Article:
The Massachusetts Independent Contractor Law makes it very difficult for companies to legally hire independent contractors. There is a three part test that most companies can’t meet.
The Three Part Independent Contractor Test
The company must show:
1. The individual is free from direction and control;
2. The service is performed outside . . . → Read More: Massachusetts Independent Contractor Law
The Boston Globe is reporting that Market Basket workers are saying that the co-CEO’s have sent letters setting a deadline for a return to work. The letter directs the employee to return to work or “the company will consider you to have abandoned your job, thereby ending your employment with the company.”
Eligibility for Unemployment . . . → Read More: Will Market Basket Contest Unemployment?
A Peabody cleaning contractor, Ward’s Cleaning Service, Inc. must pay its workers $1 million in back pay and damages. The cleaning company illegally asked employees to use multiple time cards with different names, changed time cards, paid employees with checks made out to false names and paid employees in cash.
Companies, like this cleaning company, . . . → Read More: Cleaning Company Ordered to Pay Overtime
Many companies and individual workers in Massachusetts are still clinging to certain myths about classifying workers as independent contractors. Here are the top six often held, but misguided beliefs:
I signed a contract that says I am an independent contractor, so I must be one, right? (Actually, employers cannot avoid the obligation to properly classify . . . → Read More: Top Six Myths About Independent Contractors in Massachusetts
The Massachusetts independent contractor law restricts employers from classifying workers as independent contractors unless the employer can show (1) that the individual is free from direction and control, (2) the service is performed outside of the usual course of the company’s business and (3) the individual is engaged in an independently established trade, occupation, profession . . . → Read More: Massachusetts Independent Contractor Law and Damages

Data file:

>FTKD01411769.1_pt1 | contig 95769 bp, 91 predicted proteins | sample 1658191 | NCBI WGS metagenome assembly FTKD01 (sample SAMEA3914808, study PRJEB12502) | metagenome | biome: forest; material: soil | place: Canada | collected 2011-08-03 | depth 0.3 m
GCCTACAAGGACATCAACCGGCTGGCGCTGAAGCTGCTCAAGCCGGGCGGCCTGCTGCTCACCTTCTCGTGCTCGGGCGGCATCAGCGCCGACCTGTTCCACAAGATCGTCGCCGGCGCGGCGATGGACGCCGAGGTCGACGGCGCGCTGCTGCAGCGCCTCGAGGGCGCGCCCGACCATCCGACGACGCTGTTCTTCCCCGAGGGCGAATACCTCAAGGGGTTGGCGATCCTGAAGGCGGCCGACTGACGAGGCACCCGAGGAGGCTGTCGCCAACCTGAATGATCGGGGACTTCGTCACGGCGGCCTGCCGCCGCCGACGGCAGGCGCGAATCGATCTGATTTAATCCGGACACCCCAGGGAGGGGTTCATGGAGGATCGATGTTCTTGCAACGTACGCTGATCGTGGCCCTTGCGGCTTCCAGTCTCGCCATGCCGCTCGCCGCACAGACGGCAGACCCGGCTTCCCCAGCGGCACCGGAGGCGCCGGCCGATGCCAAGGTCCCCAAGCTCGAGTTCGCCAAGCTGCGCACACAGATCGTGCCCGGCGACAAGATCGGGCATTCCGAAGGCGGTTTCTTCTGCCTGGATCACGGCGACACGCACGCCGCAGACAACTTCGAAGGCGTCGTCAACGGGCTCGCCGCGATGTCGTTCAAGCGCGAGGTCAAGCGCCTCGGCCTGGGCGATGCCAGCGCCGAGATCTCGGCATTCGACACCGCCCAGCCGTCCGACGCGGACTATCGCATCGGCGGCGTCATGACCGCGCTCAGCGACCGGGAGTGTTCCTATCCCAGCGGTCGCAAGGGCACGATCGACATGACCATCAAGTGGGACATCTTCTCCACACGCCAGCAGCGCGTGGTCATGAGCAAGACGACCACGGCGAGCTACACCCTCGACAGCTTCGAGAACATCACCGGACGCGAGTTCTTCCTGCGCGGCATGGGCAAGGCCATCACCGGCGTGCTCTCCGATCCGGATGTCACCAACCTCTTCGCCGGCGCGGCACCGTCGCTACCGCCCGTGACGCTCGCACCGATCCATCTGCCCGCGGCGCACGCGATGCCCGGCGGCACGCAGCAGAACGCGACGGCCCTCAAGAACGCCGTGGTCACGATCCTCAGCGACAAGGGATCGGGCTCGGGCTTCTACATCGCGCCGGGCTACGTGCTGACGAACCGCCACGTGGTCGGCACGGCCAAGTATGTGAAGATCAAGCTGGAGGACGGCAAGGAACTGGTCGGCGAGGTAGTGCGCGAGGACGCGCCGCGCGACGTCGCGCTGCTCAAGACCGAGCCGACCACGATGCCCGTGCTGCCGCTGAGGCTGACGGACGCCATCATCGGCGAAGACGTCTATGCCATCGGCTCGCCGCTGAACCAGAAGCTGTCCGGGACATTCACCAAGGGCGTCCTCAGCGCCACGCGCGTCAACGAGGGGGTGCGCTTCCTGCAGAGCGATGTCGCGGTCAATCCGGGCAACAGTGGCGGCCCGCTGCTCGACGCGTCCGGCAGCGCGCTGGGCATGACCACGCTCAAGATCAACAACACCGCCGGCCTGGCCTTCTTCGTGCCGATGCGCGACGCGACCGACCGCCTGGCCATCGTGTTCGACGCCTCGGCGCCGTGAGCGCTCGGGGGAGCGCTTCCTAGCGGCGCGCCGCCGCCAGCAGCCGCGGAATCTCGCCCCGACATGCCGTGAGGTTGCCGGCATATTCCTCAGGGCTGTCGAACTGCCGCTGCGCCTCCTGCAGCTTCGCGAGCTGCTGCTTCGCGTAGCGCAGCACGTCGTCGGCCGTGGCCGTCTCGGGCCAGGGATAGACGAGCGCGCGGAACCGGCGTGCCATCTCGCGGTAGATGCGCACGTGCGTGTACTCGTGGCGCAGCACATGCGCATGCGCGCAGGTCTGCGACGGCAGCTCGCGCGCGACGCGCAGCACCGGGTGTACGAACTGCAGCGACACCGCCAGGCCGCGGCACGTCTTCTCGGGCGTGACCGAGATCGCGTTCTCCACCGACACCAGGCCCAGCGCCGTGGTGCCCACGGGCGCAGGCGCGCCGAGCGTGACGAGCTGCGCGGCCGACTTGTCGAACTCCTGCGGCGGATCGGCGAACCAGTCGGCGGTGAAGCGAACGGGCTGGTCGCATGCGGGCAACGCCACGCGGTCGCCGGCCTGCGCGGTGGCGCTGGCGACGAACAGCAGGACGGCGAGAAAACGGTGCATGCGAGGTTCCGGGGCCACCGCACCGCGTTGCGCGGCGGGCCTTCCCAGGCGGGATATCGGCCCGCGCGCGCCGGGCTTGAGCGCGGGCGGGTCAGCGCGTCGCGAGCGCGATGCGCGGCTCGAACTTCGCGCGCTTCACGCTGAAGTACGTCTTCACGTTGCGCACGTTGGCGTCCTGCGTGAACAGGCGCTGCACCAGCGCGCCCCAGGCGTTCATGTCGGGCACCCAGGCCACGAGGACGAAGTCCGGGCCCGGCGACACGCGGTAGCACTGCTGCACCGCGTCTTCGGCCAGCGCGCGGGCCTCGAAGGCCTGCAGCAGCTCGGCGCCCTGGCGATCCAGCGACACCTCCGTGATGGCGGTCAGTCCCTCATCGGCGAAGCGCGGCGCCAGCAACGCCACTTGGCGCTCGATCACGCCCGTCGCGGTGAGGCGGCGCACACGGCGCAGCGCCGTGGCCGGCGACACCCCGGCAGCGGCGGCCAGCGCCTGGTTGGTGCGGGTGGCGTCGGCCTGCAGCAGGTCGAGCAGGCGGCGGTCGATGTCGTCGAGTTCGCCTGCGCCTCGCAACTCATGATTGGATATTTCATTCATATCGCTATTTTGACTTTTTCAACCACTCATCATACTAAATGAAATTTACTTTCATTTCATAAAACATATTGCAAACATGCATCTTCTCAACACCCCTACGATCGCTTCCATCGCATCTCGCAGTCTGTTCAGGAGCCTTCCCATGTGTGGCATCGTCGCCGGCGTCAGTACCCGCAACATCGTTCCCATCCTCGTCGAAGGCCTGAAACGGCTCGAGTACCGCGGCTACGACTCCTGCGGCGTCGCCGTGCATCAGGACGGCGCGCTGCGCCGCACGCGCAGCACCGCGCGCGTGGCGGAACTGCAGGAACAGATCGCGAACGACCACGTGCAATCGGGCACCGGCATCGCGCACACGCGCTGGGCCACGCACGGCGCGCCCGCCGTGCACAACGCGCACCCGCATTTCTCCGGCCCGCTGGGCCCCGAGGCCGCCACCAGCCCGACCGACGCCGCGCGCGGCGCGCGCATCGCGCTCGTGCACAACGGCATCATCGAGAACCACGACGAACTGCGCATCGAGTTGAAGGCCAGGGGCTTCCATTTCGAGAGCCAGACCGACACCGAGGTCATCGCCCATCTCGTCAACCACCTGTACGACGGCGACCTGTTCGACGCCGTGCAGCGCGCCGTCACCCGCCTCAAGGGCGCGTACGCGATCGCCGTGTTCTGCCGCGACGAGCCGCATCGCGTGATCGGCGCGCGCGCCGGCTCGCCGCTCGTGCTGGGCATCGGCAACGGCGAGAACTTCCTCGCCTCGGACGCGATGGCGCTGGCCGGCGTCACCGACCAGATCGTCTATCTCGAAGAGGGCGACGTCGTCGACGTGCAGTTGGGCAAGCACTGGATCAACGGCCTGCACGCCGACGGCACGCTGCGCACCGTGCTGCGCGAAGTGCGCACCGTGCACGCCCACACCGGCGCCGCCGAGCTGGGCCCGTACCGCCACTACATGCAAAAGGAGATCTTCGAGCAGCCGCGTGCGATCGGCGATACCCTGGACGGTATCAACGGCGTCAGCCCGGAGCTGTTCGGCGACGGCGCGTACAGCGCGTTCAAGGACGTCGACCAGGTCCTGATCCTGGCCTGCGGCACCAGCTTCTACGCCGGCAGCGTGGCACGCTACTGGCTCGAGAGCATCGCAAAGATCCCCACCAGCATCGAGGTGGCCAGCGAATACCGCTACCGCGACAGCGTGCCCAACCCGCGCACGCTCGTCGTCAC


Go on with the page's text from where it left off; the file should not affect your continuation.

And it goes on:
Employees who work on a commission basis often question whether they are entitled to receive commissions upon the termination of their employment. Massachusetts law provides that an employee who is terminated from employment involuntarily must be paid in full on the day of his or her discharge. These wages would include earned base salary, accrued . . . → Read More: Commissions As Wages For Terminated Employees
Home care workers who take care of the elderly, house bound and infirm in Massachusetts are protected by state laws on minimum wage, overtime and meal breaks. Home care workers in New York State just resolved a class action lawsuit, claiming that they weren’t paid overtime and worked “off the clock.” You can read about . . . → Read More: Rights of Home Care Workers in Massachusetts
For a discussion of tip sharing practices in Massachusetts, read this post by Boston labor and employment attorney, Maura Greene . . . → Read More: Tip Pooling Practices and the 20 Per Cent Tip
Under Massachusetts tip pooling laws, waitstaff may not be required to share their tips with restaurant owners or managers. This is true whether there is a tip jar on the counter, the customer leaves cash on the table or the tip is on a credit card. The owner of the restaurant may not require servers . . . → Read More: Tip Pooling Laws and Servers’ Rights in Massachusetts
The Massachusetts Tip Pooling Act protects the tips of waitstaff from being distributed to employers, managers and employees who are not serving restaurant customers directly. Three types of restaurant employees may share tips: wait staff, service employees and service bartenders.
Employees who do not serve customers directly, such as kitchen staff, administrative staff and expeditors . . . → Read More: Massachusetts Tip Pooling Act And Protections for Waitstaff